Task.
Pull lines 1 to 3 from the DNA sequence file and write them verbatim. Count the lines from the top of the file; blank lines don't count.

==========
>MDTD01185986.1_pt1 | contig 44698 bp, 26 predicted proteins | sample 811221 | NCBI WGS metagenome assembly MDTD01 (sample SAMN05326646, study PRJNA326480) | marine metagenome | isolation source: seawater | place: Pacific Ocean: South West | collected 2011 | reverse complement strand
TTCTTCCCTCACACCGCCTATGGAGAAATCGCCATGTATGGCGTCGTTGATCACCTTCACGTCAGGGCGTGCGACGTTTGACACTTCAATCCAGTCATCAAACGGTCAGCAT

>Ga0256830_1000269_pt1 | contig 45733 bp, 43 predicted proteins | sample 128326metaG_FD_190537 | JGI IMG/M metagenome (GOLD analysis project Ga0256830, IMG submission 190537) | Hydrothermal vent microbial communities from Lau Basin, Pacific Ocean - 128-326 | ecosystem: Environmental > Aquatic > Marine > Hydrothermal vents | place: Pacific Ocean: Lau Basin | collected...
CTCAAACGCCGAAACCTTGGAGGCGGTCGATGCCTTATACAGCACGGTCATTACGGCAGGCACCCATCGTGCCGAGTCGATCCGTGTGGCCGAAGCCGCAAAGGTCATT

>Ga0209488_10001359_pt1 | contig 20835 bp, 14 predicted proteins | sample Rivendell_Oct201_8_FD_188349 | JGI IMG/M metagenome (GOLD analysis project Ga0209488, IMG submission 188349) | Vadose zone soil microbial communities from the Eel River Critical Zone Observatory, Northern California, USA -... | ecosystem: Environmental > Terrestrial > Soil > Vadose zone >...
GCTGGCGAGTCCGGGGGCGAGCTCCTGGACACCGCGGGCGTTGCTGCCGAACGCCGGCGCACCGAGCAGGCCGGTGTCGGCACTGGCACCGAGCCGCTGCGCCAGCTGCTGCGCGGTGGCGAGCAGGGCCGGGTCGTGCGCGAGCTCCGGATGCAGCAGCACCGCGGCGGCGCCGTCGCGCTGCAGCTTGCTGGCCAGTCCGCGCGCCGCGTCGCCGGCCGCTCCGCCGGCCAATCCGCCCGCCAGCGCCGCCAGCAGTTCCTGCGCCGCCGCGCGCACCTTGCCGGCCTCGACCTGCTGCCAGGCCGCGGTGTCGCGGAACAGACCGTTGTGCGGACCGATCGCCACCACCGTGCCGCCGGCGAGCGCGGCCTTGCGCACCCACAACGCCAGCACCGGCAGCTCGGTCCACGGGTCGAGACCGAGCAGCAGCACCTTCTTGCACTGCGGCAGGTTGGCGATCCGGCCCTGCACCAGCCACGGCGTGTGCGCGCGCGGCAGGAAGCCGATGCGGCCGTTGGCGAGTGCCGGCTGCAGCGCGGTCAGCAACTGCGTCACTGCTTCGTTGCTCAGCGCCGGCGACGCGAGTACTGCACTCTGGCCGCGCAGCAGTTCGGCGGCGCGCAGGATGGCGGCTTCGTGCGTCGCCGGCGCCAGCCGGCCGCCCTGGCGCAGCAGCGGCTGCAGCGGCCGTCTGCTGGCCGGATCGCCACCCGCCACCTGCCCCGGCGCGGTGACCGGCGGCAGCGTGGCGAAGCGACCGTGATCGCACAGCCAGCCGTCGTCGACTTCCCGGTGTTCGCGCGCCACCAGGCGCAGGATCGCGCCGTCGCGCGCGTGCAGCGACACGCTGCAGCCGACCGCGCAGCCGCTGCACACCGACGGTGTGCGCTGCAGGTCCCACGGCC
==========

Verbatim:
>MDTD01185986.1_pt1 | contig 44698 bp, 26 predicted proteins | sample 811221 | NCBI WGS metagenome assembly MDTD01 (sample SAMN05326646, study PRJNA326480) | marine metagenome | isolation source: seawater | place: Pacific Ocean: South West | collected 2011 | reverse complement strand
TTCTTCCCTCACACCGCCTATGGAGAAATCGCCATGTATGGCGTCGTTGATCACCTTCACGTCAGGGCGTGCGACGTTTGACACTTCAATCCAGTCATCAAACGGTCAGCAT

>Ga0256830_1000269_pt1 | contig 45733 bp, 43 predicted proteins | sample 128326metaG_FD_190537 | JGI IMG/M metagenome (GOLD analysis project Ga0256830, IMG submission 190537) | Hydrothermal vent microbial communities from Lau Basin, Pacific Ocean - 128-326 | ecosystem: Environmental > Aquatic > Marine > Hydrothermal vents | place: Pacific Ocean: Lau Basin | collected...